Archive for the 'Documentary' Category
Tags: discarted, shawn nee
Tags: Animal, discarted, I Should Have Shot That, Los Angeles, Marina Galperina, shawn nee, Shawn Nee's Hollywood Brothel Date
Over at Animal, Marina Galperina has a recurring feature where she asks photographers to describe the great shot they didn’t get, called “I Should Have Shot That.” I have many, but went with a scenario that involved an invite with a hooker and her john and me not getting naked. The best part of the series are the illustrations made by James Noel Smith. You can read the whole story here.
Tags: discarted, shawn nee
Tags: shawn nee
Tags: Gidropark, Gitterman Gallery, Kiev, Yelena Yemchuk
Yelena Yemchuk is most known for her fashion and music photography, as seen in places like Italian Vogue, W and Dazed and Confused. Before she emigrated to the US at 11, she spent her summers at a resort area in Kiev called Gidropark, which she describes as an Eastern European Coney Island. Recently she spent three summers there, photographing the carefree and sunbathing denizens on a 35-mm camera. The result is her book, Gidropark, out now, which shows a lovely mixture of quirky, evocative scenes. An exhibit of selected works is at the Gitterman Gallery in New York through September.
Tags: Kickstarter, Malls Across America, Michael Galinsky, shopping malls
How strongly do you believe that American mallgoers in 1989 deserve their own book? Enough to give to Michael Galinsky’s Kickstarter project?
In 1989, following in the footsteps of Robert Frank, Garry Winogrand, and William Eggleston, I drove across the country and documented malls across America. I had a cheap Nikon FG-20 and an even cheaper lens – but I had a lot of passion. I shot about 30 rolls of slide film in malls from Long Island to North Dakota to Seattle. It was hard to tell from the images where they were taken, and that was kind of the point. I was interested in the creeping loss of regional differences. I thought a lot about Frank’s “The Americans” as we drove from place to place without any sense of place.
Tags: crowdfunding, Emphas.is, Kickstarter, Tomas Van Houtryve
Wired’s Raw File blog has a report on Emphas.is, the new crowdfunding site for photojournalism. In it, acclaimed documentary photographer Tomas van Houtryve talks about his experience as one of the first to use the site since its much-delayed launch on March 7.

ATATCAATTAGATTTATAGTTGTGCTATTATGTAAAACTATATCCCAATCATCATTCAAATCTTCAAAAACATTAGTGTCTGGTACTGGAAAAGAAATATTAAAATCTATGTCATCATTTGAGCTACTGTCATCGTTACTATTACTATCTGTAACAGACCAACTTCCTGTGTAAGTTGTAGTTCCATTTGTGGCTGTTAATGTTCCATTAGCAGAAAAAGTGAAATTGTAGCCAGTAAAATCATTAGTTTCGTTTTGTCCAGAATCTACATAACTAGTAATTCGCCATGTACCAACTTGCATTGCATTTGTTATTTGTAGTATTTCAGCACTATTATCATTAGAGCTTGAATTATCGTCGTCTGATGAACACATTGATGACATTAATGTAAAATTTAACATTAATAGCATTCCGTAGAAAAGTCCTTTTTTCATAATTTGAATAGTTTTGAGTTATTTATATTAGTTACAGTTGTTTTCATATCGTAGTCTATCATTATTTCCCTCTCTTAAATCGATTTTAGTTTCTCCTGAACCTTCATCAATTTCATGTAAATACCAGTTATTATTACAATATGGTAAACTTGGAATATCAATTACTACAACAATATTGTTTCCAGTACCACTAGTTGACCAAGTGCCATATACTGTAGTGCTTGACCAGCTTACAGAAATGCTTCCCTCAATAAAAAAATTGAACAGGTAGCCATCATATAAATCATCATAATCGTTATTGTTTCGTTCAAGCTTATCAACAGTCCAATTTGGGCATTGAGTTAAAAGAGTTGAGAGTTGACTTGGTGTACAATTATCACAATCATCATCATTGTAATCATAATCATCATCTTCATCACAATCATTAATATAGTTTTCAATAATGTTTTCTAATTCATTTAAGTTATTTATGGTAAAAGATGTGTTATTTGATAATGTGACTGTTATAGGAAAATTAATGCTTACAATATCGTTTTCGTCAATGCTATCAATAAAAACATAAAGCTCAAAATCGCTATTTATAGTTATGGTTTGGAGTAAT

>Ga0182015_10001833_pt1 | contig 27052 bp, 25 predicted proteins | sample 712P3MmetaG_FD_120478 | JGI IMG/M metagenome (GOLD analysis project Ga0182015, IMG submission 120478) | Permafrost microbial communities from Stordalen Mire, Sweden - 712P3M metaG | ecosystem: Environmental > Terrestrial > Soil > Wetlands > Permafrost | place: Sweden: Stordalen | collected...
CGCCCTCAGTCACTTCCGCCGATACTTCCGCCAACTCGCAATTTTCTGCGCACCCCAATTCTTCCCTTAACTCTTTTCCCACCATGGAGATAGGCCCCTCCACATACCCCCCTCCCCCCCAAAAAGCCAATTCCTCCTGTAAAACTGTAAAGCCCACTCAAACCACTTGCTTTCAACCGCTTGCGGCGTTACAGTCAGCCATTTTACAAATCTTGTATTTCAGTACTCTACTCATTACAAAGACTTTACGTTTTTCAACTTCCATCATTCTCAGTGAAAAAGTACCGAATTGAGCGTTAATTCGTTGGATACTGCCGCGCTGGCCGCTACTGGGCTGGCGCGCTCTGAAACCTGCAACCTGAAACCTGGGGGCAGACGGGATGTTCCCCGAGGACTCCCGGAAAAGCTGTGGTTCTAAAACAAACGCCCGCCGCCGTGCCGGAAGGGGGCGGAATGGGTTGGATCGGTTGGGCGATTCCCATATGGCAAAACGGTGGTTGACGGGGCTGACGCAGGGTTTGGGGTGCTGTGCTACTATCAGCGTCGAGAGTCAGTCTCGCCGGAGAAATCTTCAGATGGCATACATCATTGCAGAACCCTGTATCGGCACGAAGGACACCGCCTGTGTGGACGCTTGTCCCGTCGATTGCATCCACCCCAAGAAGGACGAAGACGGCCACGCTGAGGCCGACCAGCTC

Van Houtryve, who is raising money for his “21st Century Communism” project that documents the remaining Communist countries, seems at the same time excited about the site’s potential and frustrated about all the technical glitches he’s experienced so far – he actually had to start the project on his own site first until Emphas.is could get its act together. Still, he says:
“Backers have started to pose relevant questions. As my project proposal has made its way through social networks and attracted support from strangers, I’ve made some really fruitful new connections. In addition to generous funding contributions, several individuals have stepped forward with key contacts and very precise and helpful advice. I have already managed to make stronger photos due to their input. This is a pleasant shift over the lone-wolf existence.”
The model for Emphas.is is the same as Kickstarter, only it’s solely devoted to photojournalism projects, so presumably you sort the wheat from the chaff and attract people who are very committed to photojournalism. Plus, they’re promising world-class photographers are going to use this platform, and the backers will get to connect to projects in a personal way.
As the site says, “Apart from the satisfaction of seeing an important project realized, you are invited to tag along on the journey.” It remains to be seen whether this model could be a savior of sorts for photojournalism, but it does look like there will be some good journeys to tag along on.